Brief history of Dunfermline Choral Union

In 1868 a Dunfermline Philharmonic Society formed with two sections, a band and a chorus, the rules being:

“The study and practice of choral music with the view to cultivate and diffuse a taste for classical compositions.”

1874 – 1899

Source: semi-jubilee programme held in Carnegie Library

Subsequently after a public meeting in September 1874 Dunfermline Choral Union was formed.

Mr William Harrison, organist at St James Episcopal Church in Leith was engaged as conductor and the first performance was Handel’s Judas Maccabaeus in April 1875. Mr Harrison remained as conductor for the next 12 years.

DCU benefitted from gifts of music from Provost Donald and music books from Andrew Carnegie. In 1885 Carnegie started giving annual donations of £50, (equivalent to £4,500 today).

In autumn 1886 Dunfermline Abbey organist, Mr WFW Jackson, became conductor until May 1888 when Mr Hugh McNabb from Glasgow was appointed to the post remaining until at least 1906.

Over its long history Dunfermline Choral Union has sung some of the finest music and engaged quality soloists.

Their music ranged from The May Queen, a pastoral composed by Sir W Sterndale Bennett, to the well-known works by Haydn, Mendelssohn and Handel.

A Scottish premiere by one Ebenezer Proust – Red Cross Knight, a dramatic cantata – was performed.

Many early concerts were performed in St Margaret’s Hall, St Margaret’s Street, Dunfermline. This hall opened in 1878, adjacent to and south of the Carnegie Central Library (which it predated by three years). It had a very fine organ which cost £1,300, (£108,000 today) with 26 stops, 1,522 pipes and a hydraulic blowing engine. Unfortunately, the interior of the building was destroyed by fire in 1961 and thereafter demolished. The extension to the Carnegie Library now stands on its site.

1874 – 1899

Source: semi-jubilee programme held in Carnegie Library

Subsequently after a public meeting in September 1874 Dunfermline Choral Union was formed.

Mr William Harrison, organist at St James Episcopal Church in Leith was engaged as conductor and the first performance was Handel’s Judas Maccabaeus in April 1875. Mr Harrison remained as conductor for the next 12 years.

DCU benefitted from gifts of music from Provost Donald and music books from Andrew Carnegie. In 1885 Carnegie started giving annual donations of £50, (equivalent to £4,500 today).

In autumn 1886 Dunfermline Abbey organist, Mr WFW Jackson, became conductor until May 1888 when Mr Hugh McNabb from Glasgow was appointed to the post remaining until at least 1906.

Over its long history Dunfermline Choral Union has sung some of the finest music and engaged quality soloists.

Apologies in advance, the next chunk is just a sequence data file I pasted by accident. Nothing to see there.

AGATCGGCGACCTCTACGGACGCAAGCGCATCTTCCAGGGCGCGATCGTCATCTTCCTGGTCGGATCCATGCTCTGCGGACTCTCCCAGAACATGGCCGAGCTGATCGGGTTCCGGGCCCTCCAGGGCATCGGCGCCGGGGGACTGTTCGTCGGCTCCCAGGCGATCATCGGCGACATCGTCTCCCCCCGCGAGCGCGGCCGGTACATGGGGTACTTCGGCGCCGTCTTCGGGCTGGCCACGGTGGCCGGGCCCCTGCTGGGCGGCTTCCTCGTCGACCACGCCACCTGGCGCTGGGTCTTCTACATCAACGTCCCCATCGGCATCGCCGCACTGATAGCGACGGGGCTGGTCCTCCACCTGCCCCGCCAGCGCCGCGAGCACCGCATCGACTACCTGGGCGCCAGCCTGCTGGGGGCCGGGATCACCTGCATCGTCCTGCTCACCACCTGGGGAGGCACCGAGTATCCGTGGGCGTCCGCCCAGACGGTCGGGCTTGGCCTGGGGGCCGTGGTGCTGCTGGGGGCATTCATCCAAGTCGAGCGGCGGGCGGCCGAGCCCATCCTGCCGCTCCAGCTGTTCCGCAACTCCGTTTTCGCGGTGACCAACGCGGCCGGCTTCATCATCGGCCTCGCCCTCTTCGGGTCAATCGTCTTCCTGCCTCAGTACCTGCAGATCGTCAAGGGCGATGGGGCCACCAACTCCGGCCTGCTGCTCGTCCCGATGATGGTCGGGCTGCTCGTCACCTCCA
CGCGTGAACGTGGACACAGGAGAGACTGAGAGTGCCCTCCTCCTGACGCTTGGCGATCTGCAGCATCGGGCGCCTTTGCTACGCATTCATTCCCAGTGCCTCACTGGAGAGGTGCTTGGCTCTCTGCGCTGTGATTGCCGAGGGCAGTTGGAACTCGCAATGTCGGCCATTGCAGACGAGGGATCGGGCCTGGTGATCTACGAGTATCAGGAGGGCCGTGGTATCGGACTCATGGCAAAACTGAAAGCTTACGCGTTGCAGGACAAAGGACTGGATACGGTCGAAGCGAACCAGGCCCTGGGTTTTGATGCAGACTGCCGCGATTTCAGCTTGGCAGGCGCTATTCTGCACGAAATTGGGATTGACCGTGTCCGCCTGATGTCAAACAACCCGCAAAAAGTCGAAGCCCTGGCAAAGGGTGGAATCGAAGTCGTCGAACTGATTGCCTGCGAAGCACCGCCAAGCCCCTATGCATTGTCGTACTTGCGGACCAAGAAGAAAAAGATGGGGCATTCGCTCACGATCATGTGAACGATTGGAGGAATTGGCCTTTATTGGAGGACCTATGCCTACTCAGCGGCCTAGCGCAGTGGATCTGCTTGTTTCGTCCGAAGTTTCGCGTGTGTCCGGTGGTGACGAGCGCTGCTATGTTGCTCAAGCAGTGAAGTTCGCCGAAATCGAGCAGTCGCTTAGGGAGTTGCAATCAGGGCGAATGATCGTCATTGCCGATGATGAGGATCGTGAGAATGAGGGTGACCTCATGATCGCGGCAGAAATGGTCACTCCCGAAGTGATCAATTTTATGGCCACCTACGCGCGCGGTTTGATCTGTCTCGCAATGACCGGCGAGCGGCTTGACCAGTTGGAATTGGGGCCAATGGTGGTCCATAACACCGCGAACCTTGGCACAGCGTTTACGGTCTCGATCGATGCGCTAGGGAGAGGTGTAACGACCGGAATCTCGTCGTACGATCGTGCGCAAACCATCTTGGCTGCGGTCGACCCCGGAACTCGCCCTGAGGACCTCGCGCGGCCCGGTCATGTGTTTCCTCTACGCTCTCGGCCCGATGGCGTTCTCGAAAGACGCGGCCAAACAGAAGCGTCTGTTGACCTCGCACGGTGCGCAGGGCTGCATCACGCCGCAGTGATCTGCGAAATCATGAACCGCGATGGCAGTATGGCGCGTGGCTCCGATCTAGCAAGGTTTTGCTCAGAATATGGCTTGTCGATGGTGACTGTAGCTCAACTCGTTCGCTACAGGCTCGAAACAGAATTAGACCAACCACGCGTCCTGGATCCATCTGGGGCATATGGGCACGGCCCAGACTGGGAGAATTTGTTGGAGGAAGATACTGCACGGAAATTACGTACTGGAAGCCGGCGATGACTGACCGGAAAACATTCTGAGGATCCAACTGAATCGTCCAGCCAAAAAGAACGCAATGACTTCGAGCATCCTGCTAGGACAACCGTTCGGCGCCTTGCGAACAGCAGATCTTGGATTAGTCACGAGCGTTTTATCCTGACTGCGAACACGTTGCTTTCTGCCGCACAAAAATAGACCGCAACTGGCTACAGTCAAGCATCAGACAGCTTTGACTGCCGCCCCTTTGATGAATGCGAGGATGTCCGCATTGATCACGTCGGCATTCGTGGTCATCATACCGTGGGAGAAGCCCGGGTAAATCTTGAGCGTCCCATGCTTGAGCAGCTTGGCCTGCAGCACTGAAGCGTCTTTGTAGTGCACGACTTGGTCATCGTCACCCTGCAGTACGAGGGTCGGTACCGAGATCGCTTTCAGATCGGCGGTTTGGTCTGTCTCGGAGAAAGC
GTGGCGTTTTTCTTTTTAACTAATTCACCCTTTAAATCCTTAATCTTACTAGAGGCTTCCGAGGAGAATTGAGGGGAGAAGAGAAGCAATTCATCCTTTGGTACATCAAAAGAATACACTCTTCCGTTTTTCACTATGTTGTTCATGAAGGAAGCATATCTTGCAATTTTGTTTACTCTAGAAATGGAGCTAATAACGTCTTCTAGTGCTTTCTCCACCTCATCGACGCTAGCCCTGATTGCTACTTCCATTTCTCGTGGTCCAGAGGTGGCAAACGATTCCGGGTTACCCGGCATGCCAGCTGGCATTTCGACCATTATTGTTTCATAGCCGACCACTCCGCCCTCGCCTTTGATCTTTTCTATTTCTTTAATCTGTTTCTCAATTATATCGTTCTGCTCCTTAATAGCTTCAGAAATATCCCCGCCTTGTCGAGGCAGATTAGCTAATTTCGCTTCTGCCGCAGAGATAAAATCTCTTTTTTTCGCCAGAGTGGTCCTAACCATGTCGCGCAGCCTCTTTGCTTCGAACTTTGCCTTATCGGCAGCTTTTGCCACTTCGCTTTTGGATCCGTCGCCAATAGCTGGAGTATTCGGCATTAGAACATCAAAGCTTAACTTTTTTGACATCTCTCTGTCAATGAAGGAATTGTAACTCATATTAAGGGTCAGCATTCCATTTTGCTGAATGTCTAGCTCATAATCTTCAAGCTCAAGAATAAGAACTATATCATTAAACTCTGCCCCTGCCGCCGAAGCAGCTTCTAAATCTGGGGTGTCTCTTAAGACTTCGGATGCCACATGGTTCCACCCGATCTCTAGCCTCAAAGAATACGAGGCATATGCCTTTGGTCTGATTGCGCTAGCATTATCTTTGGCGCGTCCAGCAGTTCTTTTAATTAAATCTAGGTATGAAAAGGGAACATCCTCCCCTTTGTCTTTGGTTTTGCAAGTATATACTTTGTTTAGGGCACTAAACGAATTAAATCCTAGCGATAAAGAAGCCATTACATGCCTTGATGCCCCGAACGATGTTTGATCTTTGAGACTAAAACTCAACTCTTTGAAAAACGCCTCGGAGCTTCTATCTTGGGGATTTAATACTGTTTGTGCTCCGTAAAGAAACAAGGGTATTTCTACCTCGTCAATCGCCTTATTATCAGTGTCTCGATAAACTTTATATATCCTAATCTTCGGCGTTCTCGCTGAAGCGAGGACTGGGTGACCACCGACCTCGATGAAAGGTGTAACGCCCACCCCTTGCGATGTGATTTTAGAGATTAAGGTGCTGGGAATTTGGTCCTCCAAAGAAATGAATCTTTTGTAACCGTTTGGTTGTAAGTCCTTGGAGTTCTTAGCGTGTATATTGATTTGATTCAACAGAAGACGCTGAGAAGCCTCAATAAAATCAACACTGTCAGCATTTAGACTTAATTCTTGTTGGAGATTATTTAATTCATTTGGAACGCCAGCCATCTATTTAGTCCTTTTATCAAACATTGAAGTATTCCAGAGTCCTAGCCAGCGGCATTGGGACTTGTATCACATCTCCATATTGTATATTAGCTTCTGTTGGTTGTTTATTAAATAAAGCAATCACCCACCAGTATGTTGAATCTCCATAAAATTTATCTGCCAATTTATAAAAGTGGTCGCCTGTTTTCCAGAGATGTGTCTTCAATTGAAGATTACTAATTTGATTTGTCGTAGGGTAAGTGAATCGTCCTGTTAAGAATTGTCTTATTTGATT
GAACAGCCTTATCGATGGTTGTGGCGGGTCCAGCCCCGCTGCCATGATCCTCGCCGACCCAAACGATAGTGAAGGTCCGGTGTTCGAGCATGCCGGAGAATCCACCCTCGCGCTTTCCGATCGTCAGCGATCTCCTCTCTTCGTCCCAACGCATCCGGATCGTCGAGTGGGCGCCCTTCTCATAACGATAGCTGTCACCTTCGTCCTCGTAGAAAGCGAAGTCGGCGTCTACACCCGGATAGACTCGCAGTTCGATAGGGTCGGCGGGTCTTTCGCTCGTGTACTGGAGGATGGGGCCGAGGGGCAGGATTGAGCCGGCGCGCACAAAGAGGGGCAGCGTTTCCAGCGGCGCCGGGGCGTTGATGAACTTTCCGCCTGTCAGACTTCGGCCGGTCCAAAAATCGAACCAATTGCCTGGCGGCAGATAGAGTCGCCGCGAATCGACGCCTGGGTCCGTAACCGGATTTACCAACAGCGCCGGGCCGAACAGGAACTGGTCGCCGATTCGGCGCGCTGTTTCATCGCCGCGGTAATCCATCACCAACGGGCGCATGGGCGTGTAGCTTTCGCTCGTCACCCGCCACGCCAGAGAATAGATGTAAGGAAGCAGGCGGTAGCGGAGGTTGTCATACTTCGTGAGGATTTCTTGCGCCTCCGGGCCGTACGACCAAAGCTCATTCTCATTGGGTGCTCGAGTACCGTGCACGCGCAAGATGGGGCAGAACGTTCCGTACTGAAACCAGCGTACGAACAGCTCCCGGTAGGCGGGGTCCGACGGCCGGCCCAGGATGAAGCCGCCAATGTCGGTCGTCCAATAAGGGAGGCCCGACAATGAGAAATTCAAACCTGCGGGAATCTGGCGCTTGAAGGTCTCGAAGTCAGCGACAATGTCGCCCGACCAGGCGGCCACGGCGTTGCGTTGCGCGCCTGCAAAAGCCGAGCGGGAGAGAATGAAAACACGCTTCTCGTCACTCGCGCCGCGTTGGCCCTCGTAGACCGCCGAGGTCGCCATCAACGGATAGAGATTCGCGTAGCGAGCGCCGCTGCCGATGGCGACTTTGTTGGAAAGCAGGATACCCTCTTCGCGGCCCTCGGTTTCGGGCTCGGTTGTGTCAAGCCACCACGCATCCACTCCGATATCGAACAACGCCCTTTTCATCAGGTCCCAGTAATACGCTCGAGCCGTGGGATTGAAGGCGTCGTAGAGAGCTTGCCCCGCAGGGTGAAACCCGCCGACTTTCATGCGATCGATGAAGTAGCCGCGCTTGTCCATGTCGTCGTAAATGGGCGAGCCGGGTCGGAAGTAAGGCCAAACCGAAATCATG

Their music ranged from The May Queen, a pastoral composed by Sir W Sterndale Bennett, to the well-known works by Haydn, Mendelssohn and Handel.

A Scottish premiere by one Ebenezer Proust – Red Cross Knight, a dramatic cantata – was performed.

Many early concerts were performed in St Margaret’s Hall, St Margaret’s Street, Dunfermline. This hall opened in 1878, adjacent to and south of the Carnegie Central Library (which it predated by three years). It had a very fine organ which cost £1,300, (£108,000 today) with 26 stops, 1,522 pipes and a hydraulic blowing engine. Unfortunately, the interior of the building was destroyed by fire in 1961 and thereafter demolished. The extension to the Carnegie Library now stands on its site.

1874 – 1899

Source: semi-jubilee programme held in Carnegie Library

Subsequently after a public meeting in September 1874 Dunfermline Choral Union was formed.

Mr William Harrison, organist at St James Episcopal Church in Leith was engaged as conductor and the first performance was Handel’s Judas Maccabaeus in April 1875. Mr Harrison remained as conductor for the next 12 years.

DCU benefitted from gifts of music from Provost Donald and music books from Andrew Carnegie. In 1885 Carnegie started giving annual donations of £50, (equivalent to £4,500 today).

In autumn 1886 Dunfermline Abbey organist, Mr WFW Jackson, became conductor until May 1888 when Mr Hugh McNabb from Glasgow was appointed to the post remaining until at least 1906.

Over its long history Dunfermline Choral Union has sung some of the finest music and engaged quality soloists.

Their music ranged from The May Queen, a pastoral composed by Sir W Sterndale Bennett, to the well-known works by Haydn, Mendelssohn and Handel.

A Scottish premiere by one Ebenezer Proust – Red Cross Knight, a dramatic cantata – was performed.

Many early concerts were performed in St Margaret’s Hall, St Margaret’s Street, Dunfermline. This hall opened in 1878, adjacent to and south of the Carnegie Central Library (which it predated by three years). It had a very fine organ which cost £1,300, (£108,000 today) with 26 stops, 1,522 pipes and a hydraulic blowing engine. Unfortunately, the interior of the building was destroyed by fire in 1961 and thereafter demolished. The extension to the Carnegie Library now stands on its site.

Join us

If you love singing as much as we do, we'd love you to join us.

Join us

If you love singing as much as we do, we'd love you to join us.